Our WHY

We connect women with resources, tools and each other, to support and encourage their personal and professional growth.

The Founder’s WHY 

As the founder and CEO of Find Your Power, I do this work because it gives me a sense of purpose, fulfillment, and hope. I do this work because of my past and my experiences with a woman who did not ‘find her power’. I was raised by a single mother, who was a functioning alcoholic, and settled for abusive men. When I was 9 years old, I put myself in between my mother and her abuser in an attempt to make the beating stop. When I was 13 years old I was raped by my stepdad, and only because of the great support of Ramsey County Human Services I was able to testify against him, resulting in him being imprisoned. I do this work to be an example to others, to show myself that it can be done, and to prove to myself and others that I am worthy and capable and smart enough. If I can find my power, any woman can, and I have dedicated my life to help make that happen.

The Founder’s VISION 

I do this work because I dream of a better world – where any woman or girl that wants to go to school can. Where women don’t have to fear for their safety, ask permission, or get married, if they don’t want to. Where women can focus on getting an education, being healthy and well, or anything else they want, rather than getting their most basic needs met. Where women and girls everywhere are allowed to think in possibility and to reach their full potential.

OUR CONVICTIONS

Freedom of Choice/Agency

Every woman regardless of race, age, education, religion, sexual orientation,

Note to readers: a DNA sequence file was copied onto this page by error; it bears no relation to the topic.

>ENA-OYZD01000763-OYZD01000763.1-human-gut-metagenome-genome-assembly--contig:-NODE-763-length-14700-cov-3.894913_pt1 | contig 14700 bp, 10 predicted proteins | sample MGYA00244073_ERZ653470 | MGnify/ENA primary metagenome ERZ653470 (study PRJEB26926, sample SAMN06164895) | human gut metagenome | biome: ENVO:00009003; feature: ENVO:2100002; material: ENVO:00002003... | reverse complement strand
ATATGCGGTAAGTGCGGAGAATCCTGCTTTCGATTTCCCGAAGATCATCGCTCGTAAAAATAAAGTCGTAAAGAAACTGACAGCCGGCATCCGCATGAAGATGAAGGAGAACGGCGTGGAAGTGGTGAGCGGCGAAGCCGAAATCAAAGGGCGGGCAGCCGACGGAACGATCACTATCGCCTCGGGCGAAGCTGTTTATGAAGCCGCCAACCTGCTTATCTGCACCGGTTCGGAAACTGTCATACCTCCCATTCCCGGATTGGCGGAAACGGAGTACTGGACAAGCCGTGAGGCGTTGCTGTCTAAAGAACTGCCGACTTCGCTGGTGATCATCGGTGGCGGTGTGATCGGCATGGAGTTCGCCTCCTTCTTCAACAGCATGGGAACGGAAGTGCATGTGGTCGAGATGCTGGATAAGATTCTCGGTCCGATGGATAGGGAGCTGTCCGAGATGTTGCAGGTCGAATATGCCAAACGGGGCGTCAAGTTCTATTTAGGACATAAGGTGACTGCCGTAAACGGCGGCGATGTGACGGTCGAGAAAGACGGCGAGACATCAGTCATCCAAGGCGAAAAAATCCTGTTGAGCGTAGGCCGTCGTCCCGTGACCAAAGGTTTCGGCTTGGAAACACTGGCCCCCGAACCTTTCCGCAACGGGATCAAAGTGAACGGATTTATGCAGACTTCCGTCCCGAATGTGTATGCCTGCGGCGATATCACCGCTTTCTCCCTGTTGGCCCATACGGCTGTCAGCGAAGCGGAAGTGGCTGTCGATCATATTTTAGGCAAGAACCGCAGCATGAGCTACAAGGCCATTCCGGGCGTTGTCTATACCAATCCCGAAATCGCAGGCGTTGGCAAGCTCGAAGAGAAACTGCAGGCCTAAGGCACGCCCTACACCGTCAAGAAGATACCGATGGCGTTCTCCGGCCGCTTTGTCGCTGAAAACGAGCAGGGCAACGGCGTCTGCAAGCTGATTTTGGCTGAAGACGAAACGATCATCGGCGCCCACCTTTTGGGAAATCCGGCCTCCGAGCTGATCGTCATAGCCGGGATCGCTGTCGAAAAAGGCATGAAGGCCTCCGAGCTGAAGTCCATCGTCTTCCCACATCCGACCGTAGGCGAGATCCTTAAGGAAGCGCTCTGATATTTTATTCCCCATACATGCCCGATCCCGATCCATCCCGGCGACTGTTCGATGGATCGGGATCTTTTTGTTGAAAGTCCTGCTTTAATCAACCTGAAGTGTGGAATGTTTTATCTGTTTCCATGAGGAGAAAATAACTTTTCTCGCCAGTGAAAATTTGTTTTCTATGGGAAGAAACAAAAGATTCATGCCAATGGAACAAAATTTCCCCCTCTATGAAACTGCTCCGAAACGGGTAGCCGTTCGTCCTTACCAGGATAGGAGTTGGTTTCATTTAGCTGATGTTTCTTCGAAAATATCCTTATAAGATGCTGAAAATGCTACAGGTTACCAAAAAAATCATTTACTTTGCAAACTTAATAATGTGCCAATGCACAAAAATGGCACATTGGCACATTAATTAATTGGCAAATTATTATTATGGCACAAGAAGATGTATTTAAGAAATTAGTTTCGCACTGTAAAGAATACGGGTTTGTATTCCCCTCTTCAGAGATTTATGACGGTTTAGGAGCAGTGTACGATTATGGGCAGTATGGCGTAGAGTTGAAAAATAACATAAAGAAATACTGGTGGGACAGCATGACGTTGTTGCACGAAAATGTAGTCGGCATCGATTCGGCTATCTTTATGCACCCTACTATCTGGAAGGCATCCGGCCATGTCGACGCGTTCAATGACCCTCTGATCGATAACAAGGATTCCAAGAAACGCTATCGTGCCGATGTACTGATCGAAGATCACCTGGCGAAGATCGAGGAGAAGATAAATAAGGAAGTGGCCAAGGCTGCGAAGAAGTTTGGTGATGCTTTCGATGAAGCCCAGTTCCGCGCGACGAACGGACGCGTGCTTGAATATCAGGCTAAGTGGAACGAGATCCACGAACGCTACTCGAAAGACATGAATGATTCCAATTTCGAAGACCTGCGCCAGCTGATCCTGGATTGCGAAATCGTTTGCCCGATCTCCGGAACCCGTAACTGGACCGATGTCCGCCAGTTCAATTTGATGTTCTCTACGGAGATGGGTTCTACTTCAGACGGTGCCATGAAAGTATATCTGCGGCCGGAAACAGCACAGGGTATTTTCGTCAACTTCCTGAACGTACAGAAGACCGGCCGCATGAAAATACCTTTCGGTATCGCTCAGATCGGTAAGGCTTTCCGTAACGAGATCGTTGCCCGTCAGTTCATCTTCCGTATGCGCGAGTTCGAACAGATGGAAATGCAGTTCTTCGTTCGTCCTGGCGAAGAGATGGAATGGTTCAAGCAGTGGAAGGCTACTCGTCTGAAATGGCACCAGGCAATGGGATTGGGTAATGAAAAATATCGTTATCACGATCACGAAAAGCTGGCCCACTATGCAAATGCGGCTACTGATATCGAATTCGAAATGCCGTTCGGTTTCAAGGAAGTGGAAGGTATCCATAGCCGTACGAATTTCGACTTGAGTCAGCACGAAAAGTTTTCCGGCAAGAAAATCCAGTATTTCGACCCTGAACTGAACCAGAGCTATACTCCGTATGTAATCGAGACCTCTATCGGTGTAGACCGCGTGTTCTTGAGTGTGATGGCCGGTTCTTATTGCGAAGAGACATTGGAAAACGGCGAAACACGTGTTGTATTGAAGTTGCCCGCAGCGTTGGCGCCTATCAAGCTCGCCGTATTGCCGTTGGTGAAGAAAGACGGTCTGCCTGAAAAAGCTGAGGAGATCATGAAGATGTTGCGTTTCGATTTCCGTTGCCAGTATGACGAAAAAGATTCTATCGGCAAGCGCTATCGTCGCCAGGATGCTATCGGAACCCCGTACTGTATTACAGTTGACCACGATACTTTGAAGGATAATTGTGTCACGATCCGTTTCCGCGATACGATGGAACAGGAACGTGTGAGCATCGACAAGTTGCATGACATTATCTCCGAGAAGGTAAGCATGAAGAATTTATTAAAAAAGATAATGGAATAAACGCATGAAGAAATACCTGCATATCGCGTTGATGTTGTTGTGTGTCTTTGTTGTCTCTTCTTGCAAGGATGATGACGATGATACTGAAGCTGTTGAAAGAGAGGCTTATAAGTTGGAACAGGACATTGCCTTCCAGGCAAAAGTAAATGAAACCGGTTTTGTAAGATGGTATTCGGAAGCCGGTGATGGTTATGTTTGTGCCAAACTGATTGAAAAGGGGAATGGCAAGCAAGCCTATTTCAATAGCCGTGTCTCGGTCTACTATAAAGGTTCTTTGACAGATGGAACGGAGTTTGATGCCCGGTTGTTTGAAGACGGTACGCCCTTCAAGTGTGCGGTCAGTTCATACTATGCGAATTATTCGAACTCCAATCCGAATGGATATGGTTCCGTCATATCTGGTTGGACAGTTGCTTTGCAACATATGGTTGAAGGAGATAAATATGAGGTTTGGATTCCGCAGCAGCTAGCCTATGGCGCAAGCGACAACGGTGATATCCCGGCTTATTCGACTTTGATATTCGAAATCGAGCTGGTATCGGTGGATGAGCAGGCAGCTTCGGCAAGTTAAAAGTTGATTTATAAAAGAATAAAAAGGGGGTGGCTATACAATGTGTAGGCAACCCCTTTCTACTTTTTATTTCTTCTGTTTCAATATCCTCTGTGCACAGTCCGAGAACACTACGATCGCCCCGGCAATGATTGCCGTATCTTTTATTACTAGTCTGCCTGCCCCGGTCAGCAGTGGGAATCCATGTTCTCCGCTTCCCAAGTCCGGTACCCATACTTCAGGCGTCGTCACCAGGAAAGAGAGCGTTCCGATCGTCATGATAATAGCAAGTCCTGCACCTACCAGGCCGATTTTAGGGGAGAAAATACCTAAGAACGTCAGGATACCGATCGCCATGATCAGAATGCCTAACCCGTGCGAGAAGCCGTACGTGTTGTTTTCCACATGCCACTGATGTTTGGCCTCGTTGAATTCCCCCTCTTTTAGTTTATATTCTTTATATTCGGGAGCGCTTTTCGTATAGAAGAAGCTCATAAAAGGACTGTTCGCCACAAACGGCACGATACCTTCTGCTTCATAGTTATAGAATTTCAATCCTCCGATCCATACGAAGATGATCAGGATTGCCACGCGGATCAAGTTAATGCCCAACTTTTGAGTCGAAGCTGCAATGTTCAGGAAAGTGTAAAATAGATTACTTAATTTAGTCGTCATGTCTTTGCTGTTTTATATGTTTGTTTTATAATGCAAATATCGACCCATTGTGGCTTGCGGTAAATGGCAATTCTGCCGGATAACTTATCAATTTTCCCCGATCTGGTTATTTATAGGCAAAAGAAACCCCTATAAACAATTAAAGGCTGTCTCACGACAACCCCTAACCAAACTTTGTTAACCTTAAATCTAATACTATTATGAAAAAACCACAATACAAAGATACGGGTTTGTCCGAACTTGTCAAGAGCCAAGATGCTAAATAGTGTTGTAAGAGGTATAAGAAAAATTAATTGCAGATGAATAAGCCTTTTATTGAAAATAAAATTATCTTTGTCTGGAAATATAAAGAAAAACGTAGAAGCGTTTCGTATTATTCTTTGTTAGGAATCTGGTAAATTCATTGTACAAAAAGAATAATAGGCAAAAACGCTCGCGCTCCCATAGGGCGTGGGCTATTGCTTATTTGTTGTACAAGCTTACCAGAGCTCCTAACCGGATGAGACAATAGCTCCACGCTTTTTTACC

or ability, should be free to choose whether she is educated, married, or has
children. She should be able to choose her livelihood, financially support
herself and her family, own property, and have the luxury of living a life of
purpose.

Breaking the Cycle of Abuse 

Find Your Power is committed to exploring and confronting the other threats women face. According to the World Health Organization, almost one third of women worldwide have experienced some form of physical and/or sexual violence by their partner at some point in their lives. These experiences don’t occur in a vacuum, they’re a part of larger cycles. We at FYP gear our efforts towards women in hopes of breaking the cycles that perpetuate women being segregated into lower paying occupations, bearing the costs of raising children, and the domestic and sexual violence that pushes women into poverty.

Access to Information 

Many of us take for granted the power of independence. Throughout childhood, into adolescence, adulthood, and beyond, people are in pursuit of independence; however, many are deprived of independence and self-agency for reasons beyond their control. Women are among those in this world who face the most societal and systemic hurdles; primary among these hurdles is access to information. Information plays a vital role in exercising rights, developing political consciousness, and enabling personal independence. Access to information is a fundamental right enshrined in the Universal Declaration of Human Rights. Over 90 countries claim a statutory right to information but many of them limit the access and full enjoyment of this right to half of their population.

The scarcity of accessibility to basic resources and information via the internet, especially for women in developing countries, creates an overall lack of agency (which leads to dependence, financially and otherwise). Conflated by an intimidation of technology, especially in older generations, women are kept outside of technological circles. These women are unable to discover basic resources such as local job searches, online education, and how and where to find more markets for their products and services that help them gain financial independence and freedom from societal chains. Find Your Power is determined to ensure the equity of access to information. Through the promotion of digital inclusion and creating educated, digitally literate individuals, communities can be empowered. We believe connecting women and encouraging the sharing of resources can help bridge the gap within our community.